TAYLORSVILLE — Maury Yeston’s musical Nine, opened on Broadway in 1983. It won the Tony Award for best musical that year. However, it has never been reviewed by UTBA, likely because it is a show that gets a hard PG-13 rating, and much of Utah’s audience skews for milder shows. However, Hart Theater Company is committed to diverse content and has mounted a production of this show at the Mid-Valley Performing Arts Center in Taylorsville, directed by Amber Hansen. I jumped at the chance to see this show and check something off my theatre bucket list.
The show (with a script by Arthur Kopit) follows the story of Italian film maker Guido (played by Diego Rodriguez) as he hits career and personal crisis in his life at age 40. The play shows glimpses into his marriage, his affairs, and his past. Throughout the evening, the audience sees some of the trauma that has led him to where he is, some of his bad choices that bring his downfall, and some of the people who have influenced the good and bad in his life.
The first think I noticed as I walked into studio 5400 at the Mid Valley Center was the 7-piece live band conducted by Anne Puzey, who was also on keyboard. The richness that Puzey and her team added to the show cannot be understated. Had this same production been done at Hart with a backing track, with the emphasis being on almost an operatic level of musicality, I do not think it would have resonated in the same way. For the live musicians alone, the show is worth the ticket price.
Puzey also served as the show music director. The music of Yeston’s score was exquisite. Some of the numbers were true stand outs. In the second act, the song “Unusual Way,” sung by Claudia (played by Erin Royall Carlson) had such a haunting melody, and Carlson transitioned through that melody with such grace. The song “Be Italian,” featuring Saraghina (played by Becky Jeanne Knowles), was sultry and sexy with very impressive choreography by Ashley Gardner Carlson. This number was also one example of many where the entire ensemble was able to blend and mix their vocals fantastically.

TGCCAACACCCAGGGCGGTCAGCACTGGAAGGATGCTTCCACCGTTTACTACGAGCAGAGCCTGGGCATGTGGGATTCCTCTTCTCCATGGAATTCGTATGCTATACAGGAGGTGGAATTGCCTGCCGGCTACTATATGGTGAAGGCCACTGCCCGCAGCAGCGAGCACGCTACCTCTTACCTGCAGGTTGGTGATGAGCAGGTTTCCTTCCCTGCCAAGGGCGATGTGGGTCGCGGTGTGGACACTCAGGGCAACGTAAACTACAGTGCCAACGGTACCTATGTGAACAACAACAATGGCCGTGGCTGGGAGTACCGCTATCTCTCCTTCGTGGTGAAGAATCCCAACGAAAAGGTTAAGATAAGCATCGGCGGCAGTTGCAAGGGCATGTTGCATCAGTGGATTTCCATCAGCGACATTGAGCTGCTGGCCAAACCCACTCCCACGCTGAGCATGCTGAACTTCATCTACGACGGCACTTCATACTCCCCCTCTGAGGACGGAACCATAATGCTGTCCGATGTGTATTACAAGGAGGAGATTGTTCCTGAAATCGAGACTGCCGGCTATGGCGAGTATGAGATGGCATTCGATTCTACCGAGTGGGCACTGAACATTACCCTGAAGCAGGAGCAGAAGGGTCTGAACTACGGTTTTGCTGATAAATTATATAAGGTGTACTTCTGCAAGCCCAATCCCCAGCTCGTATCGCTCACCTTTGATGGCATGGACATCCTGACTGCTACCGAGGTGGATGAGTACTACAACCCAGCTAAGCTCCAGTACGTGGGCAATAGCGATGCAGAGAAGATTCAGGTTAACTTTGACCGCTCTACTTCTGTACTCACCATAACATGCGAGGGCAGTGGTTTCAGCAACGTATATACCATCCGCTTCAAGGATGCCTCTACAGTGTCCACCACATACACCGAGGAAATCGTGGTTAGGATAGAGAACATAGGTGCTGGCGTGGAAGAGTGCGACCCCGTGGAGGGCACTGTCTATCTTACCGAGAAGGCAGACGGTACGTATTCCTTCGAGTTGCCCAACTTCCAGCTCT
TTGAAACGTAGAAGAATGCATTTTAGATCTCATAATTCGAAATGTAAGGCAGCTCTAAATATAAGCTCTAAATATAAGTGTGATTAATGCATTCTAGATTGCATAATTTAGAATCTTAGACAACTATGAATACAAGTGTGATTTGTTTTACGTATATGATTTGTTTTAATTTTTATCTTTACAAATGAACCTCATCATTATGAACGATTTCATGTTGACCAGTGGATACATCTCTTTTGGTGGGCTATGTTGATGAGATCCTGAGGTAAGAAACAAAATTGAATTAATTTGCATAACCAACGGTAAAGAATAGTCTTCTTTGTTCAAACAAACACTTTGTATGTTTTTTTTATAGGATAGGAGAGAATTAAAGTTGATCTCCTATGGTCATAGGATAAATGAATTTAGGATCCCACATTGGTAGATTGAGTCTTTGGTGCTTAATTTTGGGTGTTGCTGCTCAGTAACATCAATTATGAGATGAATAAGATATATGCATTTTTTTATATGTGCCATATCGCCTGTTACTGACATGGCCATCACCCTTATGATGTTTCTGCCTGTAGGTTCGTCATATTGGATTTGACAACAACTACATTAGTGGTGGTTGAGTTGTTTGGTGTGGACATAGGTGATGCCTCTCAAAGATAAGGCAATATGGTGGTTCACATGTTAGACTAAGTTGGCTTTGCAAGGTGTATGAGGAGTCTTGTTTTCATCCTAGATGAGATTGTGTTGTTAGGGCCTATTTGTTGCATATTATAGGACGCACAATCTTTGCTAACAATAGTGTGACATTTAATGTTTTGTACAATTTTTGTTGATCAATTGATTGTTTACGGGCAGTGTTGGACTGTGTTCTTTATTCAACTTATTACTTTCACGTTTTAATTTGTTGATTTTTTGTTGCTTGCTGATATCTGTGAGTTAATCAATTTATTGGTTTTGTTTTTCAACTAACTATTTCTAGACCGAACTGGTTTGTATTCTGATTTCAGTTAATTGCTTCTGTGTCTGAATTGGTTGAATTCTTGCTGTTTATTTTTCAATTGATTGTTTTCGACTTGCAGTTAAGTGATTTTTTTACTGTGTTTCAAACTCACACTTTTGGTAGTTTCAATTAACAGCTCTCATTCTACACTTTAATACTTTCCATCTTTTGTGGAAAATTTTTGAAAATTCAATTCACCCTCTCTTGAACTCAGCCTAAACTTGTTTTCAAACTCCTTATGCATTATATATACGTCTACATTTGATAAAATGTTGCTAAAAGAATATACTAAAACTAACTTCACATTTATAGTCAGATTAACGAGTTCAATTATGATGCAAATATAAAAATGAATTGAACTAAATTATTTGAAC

Of course, Nine needs to have a strong Guido, and Rodriguez truly rose to the challenge. The song “The Bells of St. Sebastian” at the end of act one was a clear indication of why Rodriquez was cast. He was intense and calculated in his acting choices, which matched his soothing vocal abilities. The thing that really helped with this was his connection with the younger Guido, played so well by Shane Farber. In the finale of the evening, Rodriquez and Farber have a moment of connection that was simple and profound and left me with tears.
The true standout of the evening was newcomer to Utah Jin-Xhang Yu as Guido’s wife Luisa. Her first number of the evening, “My Husband Makes Movies” left me speechless. The song has resonating low notes that many women cannot hit (let alone hit well), and yet Yu hit them with such grace and elegance. In addition to the fantastic singing, Yu could command the stage with facial expression. There is a scene in act two where her character is supposed to be upset, and the ability of Yu to convey this without a single word was mesmerizing. I found myself drawing to watching her own reactions, rather than watching the rest of the stage. I wanted to fast forward to know what she was going to do next, and when it finally happened, I was not disappointed. When she sang the song “Be on Your Own,” I wanted to leap out of my seat to give her applause. It was truly a defining moment. I hope that Yu is cast in every show she auditions for, because she is a gem of a talent.
I highly recommend that readers attend Nine. While some Utah audiences may not appreciate the play’s racy elements, those who see Nine will have a sublime experience with an underappreciated musical.